My first impulse was to reach for the buzzer under the counter. When pressed, it would alert the owner of the record store next door. But I quickly reconsidered. Not only would the old man have to get here, which would take some time, but he’d have to realize that something was wrong and be able to get back to his store quickly enough to call the police. I didn’t want to place him in danger, so I decided the easiest thing to do was to comply with the robber’s demands. I’d hand over whatever he wanted. My co-worker stood there, immobilized, wondering how I was going to handle this.
I opened the cash register and gave him what little cash we had, but it was obvious he wanted more. With a crazed look in his eyes, he waved his knife-hand at the display of watches on the wall behind me. I couldn’t understand why he’d want any of those cheap things, but I thought I’d better comply. He need something to put them in, so I handed him one of our more popular items, a brightly-colored vinyl shopping bag. Grabbing a handful of watches, I stuffed them into the plastic bag until no more would fit, thinking to myself this guy had to be out of his mind. Did he really think that nobody would notice the gaudy orange and green flowered shopping bag overflowing with watches?
The intruder looked around for a few minutes, making sure he hadn’t missed anything of value. Then a look of panic clouded his face. He had his treasures, now what? He couldn’t just leave the store and let us call the police, so he ripped the phone out of the wall.
“Is there a room in the back of the store?”, he asked, looking for a place to put us.
I nodded, and he herded us back to the small bathroom, closing the door behind us. As fast as he’d closed it, the door re-opened.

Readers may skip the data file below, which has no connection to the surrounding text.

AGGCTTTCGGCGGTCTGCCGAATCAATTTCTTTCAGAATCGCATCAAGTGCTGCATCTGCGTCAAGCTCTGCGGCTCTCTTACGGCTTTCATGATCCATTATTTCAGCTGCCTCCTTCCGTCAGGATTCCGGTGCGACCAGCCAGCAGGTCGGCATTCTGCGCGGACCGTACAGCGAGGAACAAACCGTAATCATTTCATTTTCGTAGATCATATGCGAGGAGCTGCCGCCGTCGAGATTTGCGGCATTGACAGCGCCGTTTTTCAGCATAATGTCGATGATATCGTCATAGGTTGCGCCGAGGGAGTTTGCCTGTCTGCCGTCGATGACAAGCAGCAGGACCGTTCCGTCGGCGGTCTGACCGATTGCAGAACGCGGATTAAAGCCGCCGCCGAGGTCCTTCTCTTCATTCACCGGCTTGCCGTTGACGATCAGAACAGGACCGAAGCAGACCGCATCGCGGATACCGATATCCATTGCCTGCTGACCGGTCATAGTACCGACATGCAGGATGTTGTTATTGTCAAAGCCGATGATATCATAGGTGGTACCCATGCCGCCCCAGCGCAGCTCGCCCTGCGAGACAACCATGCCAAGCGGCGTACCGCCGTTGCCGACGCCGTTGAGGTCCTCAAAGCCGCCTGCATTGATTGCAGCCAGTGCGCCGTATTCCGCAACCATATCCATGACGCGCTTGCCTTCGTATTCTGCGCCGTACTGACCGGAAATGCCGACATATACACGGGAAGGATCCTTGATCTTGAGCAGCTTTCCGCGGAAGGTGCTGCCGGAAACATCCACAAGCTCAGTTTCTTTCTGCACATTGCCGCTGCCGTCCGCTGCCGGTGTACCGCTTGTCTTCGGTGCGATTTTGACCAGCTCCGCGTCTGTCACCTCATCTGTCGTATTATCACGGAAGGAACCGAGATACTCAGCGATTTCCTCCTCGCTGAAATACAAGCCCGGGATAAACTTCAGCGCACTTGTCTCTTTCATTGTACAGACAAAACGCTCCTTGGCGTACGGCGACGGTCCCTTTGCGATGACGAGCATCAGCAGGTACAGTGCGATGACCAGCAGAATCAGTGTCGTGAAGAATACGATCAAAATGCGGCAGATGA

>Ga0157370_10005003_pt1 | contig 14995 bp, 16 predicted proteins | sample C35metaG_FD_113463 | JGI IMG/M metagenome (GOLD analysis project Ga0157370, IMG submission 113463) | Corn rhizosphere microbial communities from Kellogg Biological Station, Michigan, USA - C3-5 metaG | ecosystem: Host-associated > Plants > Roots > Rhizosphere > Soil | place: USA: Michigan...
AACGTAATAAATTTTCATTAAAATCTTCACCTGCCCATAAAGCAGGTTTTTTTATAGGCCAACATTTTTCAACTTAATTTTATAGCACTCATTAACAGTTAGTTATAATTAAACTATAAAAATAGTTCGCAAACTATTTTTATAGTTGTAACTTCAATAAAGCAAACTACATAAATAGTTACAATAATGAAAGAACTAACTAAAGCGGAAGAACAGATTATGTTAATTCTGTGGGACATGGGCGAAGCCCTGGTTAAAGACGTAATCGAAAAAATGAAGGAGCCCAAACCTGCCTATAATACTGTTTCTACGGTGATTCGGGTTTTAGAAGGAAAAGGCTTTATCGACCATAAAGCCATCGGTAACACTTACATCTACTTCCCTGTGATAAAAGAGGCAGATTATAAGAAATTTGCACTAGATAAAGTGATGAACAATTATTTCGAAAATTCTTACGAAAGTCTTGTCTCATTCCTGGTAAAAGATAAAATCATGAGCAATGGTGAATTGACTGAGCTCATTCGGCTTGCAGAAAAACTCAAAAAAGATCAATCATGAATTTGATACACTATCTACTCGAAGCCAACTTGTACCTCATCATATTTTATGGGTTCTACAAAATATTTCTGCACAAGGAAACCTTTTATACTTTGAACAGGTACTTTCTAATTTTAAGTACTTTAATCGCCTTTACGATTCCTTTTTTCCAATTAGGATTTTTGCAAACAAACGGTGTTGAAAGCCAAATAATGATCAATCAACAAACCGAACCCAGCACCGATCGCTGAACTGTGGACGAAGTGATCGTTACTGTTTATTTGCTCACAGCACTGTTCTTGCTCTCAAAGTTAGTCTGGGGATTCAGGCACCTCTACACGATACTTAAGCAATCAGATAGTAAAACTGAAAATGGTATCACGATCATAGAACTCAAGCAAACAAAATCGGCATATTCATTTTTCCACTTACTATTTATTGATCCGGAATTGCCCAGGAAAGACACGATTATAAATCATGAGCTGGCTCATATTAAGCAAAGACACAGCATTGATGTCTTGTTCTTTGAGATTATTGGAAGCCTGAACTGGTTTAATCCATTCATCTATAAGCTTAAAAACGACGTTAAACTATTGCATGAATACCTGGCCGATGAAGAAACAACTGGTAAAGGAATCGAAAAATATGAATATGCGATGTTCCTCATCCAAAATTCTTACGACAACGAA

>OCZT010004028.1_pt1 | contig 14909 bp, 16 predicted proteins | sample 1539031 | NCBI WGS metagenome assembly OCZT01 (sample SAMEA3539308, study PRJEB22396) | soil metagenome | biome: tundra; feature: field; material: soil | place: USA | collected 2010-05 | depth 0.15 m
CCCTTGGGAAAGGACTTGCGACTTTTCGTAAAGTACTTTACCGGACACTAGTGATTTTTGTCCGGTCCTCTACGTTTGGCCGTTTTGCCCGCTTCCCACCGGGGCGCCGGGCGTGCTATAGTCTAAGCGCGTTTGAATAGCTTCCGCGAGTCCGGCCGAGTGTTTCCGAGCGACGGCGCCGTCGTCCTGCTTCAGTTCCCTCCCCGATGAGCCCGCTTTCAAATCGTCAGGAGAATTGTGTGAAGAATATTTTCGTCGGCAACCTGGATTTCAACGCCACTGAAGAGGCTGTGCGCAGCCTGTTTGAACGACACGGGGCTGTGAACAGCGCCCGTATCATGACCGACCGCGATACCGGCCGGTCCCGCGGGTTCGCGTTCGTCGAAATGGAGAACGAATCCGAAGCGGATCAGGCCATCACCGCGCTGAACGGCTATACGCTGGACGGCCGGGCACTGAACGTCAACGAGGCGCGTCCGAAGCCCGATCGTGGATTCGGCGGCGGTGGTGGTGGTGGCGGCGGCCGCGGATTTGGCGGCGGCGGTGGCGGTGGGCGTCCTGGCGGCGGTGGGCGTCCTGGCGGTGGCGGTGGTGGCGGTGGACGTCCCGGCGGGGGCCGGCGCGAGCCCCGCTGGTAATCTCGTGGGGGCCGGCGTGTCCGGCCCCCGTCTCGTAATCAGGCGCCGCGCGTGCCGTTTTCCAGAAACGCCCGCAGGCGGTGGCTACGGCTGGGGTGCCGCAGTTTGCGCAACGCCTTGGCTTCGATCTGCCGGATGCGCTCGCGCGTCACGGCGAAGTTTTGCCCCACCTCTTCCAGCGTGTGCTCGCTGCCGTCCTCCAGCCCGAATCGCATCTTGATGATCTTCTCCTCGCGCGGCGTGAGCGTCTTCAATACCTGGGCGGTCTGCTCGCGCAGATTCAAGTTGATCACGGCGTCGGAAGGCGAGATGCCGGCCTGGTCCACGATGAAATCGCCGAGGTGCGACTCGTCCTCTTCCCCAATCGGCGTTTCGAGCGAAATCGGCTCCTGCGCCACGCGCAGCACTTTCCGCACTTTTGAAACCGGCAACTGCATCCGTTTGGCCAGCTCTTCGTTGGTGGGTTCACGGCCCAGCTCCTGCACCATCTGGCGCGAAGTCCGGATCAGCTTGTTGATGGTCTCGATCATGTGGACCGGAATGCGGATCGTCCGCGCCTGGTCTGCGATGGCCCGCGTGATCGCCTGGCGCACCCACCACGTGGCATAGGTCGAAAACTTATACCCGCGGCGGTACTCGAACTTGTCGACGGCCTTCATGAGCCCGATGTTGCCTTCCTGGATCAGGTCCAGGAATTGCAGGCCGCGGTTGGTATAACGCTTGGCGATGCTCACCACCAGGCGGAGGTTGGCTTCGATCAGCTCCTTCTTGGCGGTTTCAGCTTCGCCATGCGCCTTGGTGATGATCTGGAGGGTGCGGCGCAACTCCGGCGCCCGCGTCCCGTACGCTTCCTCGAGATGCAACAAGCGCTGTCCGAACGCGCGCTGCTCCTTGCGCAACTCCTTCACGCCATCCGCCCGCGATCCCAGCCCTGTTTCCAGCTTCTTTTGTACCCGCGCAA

“The fucking lock doesn’t work.” He looked at us accusingly, shuffling from one foot to another like he was stepping on hot coals.
“Oh yeah, I’d forgotten about that. It’s broken.” It was true, I had forgotten, and I needed to think fast. His panic was contagious.
“Why don’t you lock us in the store. I’ll give you the key. It’s under the cash register.”
He agreed, then left, clutching the plastic bag to his chest with his good hand while trying to look like just another customer leaving the store, a customer with a strange fetish for cheap watches. I glanced over at my friend. Her eyes mirrored mine—a combination of fear and incredulity. We waited for about five minutes, long enough to make sure the robber was some distance away. Then I reached below the counter and pressed the buzzer to alert the owner of the record store.
After what seemed an eternity, I saw the old man’s face staring through the glass door. He looked sleepy and bewildered.
“We’re locked in. Can you please get your spare key and let us out?” I didn’t want to panic him with the full story, but I hoped he’d recognized the urgency in my voice.
He smiled and nodded, turned abruptly and left. Why was he smiling? Had he heard a word I’d spoken through the thick glass of the door? Did he think I was just making small talk? Just as I thought he’d never return, I saw his face again, peering through the glass, key clutched in hand.
By the time we called the police, the robber was long gone. Two weeks later I picked his face out of a photo montage. He was a local man, a heroin addict. At the court hearing several months later, he was sentenced to time in a drug rehab program. Years later, I wondered why we hadn’t tried to disarm the guy. With one hand in a cast, he would surely have been no match for two able-bodied females. I guess it was for the same reason that I smiled and shrugged while watching those girls flaunt their stolen jewelry. It was only junk.